One in 10 succumb to 'whaling' attempts: survey
Cyber attacks continue to hound Canadian employers, and these come in different shapes and forms, according to a recent report.
Nearly half (45 per cent) of small businesses in Canada have experienced a random cyberattack in the past year, and 27 per cent have gone through a targeted attack, finds the Canadian Federation of Independent Business (CFIB).
Employers in professional services (57 per cent random, 28 per cent targeted) and wholesale (58 per cent random, 38 per cent targeted) sectors are most likely to report experiencing cyberattacks in the past year.
During that same period, over one in 10 (11 per cent) of businesses also experienced a whaling attempt – a phishing attack targeting or impersonating a CEO or business leader.
Attacks on web applications rose by 800 per cent in the first six months of 2020 compared to the same period in 2019, according to a previous report.
But employees are more likely to become victims of HR-related phishing emails, according to a separate report.
Better training needed
The recent trend points to a need for education within businesses, says Mandy D'Autremont, vice-president of marketing partnerships at CFIB.
“It is paramount that we do everything we can to get small business owners access to cybersecurity training for themselves and their employees. Combining specialized courses, engaging technology, incentives and expanded access will ultimately help protect our members, the broader business community and Canada's economy."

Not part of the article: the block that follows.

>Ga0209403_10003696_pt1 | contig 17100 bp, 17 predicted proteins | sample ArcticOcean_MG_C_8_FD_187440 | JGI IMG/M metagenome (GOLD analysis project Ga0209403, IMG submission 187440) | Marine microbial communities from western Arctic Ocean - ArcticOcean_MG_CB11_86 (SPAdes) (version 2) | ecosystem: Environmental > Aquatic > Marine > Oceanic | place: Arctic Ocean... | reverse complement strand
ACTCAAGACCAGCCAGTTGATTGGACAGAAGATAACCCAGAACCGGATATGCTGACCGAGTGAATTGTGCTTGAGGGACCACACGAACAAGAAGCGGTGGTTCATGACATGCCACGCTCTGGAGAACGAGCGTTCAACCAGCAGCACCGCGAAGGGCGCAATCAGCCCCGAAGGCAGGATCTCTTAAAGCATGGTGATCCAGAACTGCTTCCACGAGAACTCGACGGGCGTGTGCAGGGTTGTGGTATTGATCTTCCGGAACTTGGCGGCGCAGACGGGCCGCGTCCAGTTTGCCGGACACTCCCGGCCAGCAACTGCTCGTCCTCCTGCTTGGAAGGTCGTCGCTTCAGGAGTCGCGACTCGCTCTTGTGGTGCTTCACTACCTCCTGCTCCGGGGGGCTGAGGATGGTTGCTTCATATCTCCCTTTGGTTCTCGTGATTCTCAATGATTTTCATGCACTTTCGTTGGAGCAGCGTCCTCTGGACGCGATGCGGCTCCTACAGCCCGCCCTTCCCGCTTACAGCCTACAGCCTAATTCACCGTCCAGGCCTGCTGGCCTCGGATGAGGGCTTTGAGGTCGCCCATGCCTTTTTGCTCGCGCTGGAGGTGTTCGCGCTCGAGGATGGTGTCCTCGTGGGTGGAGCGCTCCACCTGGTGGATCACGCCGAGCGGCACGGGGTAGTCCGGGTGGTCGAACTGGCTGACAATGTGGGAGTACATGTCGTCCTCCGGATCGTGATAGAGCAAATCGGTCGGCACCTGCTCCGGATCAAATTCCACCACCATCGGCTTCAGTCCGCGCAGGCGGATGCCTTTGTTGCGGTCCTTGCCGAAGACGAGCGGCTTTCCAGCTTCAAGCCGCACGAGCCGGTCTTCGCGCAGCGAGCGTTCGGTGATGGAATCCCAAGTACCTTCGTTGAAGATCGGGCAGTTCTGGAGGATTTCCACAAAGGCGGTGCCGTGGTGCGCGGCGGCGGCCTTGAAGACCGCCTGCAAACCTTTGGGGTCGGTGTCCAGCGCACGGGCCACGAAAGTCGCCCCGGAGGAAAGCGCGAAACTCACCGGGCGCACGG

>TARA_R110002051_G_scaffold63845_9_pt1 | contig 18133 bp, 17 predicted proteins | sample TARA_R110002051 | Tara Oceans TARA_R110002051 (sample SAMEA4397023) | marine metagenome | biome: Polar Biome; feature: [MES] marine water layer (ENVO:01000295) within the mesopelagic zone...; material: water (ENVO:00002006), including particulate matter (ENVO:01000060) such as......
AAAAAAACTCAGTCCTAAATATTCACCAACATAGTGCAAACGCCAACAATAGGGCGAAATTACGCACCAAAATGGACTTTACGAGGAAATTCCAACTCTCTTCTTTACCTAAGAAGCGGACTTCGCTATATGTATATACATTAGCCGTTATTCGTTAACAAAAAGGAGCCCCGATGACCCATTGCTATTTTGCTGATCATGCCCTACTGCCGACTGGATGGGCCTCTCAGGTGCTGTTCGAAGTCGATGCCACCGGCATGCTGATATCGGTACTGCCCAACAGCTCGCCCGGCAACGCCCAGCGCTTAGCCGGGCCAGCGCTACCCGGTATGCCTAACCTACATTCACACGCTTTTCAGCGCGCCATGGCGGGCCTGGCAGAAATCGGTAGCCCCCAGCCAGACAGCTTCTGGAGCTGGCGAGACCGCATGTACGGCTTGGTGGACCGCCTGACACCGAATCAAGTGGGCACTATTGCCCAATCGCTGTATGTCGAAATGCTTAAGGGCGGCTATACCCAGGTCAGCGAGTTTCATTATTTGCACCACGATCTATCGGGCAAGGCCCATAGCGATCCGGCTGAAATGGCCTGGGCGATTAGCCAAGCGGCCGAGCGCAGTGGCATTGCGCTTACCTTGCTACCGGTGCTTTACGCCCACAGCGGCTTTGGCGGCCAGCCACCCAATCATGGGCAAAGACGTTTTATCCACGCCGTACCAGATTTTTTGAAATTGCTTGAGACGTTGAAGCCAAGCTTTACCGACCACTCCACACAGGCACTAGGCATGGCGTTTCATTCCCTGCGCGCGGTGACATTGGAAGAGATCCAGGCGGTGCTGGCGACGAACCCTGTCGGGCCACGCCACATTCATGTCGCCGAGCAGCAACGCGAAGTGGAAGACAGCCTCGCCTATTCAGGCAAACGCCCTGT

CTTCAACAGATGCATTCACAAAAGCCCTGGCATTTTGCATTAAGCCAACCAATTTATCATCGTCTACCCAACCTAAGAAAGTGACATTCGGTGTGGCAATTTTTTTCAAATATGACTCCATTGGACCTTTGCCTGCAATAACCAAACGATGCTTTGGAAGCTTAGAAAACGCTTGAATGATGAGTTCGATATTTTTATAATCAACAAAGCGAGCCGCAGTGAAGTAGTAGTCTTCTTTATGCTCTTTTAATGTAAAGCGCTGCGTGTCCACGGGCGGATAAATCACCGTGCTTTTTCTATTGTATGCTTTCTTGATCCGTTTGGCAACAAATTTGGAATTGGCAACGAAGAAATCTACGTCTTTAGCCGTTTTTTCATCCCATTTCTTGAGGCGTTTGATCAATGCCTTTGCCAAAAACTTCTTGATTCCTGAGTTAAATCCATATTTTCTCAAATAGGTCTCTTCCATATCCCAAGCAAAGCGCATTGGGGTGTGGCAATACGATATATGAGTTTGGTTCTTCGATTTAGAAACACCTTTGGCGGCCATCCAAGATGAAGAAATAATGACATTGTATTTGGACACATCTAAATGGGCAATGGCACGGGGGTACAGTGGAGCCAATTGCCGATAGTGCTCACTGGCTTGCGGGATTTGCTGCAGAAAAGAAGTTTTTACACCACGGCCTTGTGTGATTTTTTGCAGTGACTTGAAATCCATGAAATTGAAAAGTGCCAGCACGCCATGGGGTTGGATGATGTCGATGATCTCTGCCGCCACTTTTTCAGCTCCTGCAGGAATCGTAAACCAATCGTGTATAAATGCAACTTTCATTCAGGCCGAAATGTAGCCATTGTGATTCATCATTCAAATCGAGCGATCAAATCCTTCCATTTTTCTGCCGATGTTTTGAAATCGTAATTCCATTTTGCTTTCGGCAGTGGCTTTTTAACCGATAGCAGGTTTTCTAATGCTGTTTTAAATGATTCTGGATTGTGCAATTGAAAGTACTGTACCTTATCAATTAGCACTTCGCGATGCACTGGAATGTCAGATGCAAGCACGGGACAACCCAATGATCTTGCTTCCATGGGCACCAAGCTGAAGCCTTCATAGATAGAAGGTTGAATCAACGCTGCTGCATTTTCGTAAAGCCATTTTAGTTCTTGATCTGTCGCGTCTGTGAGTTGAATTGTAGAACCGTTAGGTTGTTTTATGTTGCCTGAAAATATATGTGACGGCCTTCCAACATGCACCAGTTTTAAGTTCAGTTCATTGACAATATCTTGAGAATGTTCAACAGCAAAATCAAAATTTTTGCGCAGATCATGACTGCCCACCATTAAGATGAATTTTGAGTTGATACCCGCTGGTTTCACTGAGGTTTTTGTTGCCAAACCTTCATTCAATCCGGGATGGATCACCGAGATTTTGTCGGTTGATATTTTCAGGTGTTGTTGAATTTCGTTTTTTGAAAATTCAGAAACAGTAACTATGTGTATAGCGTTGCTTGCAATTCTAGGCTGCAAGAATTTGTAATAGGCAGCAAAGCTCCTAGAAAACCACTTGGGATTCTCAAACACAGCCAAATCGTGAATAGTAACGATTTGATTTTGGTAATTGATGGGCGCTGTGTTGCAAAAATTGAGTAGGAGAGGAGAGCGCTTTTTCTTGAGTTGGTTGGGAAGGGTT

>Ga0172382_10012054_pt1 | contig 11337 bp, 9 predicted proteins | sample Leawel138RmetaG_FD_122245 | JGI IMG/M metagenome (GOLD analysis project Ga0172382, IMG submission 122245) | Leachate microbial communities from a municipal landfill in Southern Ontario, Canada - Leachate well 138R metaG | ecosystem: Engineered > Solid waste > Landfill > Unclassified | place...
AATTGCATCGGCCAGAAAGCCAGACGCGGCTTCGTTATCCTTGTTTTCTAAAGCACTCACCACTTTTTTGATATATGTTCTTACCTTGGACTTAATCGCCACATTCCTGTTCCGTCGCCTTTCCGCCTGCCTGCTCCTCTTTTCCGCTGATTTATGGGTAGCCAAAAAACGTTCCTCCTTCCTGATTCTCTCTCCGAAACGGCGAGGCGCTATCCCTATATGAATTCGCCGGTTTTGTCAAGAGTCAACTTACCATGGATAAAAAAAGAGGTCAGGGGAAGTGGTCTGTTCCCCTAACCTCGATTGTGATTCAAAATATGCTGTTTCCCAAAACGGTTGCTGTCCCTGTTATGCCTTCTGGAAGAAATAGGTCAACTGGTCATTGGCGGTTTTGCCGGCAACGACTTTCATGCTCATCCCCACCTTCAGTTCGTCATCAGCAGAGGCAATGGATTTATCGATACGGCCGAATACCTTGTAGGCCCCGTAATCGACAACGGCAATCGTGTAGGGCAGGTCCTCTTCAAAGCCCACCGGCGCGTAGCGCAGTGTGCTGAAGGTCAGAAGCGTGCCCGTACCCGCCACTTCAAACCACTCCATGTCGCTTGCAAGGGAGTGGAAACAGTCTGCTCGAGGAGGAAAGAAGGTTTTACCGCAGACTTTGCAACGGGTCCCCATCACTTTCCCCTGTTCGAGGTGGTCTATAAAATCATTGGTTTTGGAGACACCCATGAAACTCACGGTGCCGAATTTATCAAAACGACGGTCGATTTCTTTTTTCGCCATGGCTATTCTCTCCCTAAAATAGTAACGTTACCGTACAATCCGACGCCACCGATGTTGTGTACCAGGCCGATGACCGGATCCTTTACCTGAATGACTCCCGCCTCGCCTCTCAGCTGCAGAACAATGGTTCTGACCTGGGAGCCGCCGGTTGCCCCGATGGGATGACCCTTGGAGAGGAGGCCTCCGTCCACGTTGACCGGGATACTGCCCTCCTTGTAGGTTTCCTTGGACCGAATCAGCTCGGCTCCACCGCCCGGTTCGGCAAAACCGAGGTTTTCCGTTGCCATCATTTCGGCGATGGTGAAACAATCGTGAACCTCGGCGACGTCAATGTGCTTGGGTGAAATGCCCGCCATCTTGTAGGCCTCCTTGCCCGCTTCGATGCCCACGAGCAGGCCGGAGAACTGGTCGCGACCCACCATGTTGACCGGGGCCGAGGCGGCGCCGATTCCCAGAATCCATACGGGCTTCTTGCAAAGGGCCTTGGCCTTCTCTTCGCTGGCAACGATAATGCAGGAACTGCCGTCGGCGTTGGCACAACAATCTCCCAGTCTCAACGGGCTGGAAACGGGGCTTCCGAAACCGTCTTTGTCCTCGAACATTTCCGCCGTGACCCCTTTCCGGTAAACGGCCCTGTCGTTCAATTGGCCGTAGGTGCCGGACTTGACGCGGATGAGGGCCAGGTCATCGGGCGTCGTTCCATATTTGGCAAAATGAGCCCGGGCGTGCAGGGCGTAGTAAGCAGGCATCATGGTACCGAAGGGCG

However, only 11 per cent of businesses had offered mandatory cybersecurity training to their employees in the past year, and just eight per cent had provided optional training.
A large percentage of companies are underprepared when it comes to data protection, according to another report.
Security-related risks decrease by 70 per cent when businesses invest in cybersecurity awareness training, according to IT services and support provider Accent Consulting.
“Cybersecurity awareness is important to reducing threats that could result in data breaches or other cyberattacks,” it says. “Proper training can ensure that your employees are effective in implementing secure business practices. The more they know about security and the potential threats, the better they’ll be as an extra defense mechanism to protect your business.”
With this, employers also save time and money, retain their clients’ trust and boost employees’ confidence, according to Accent.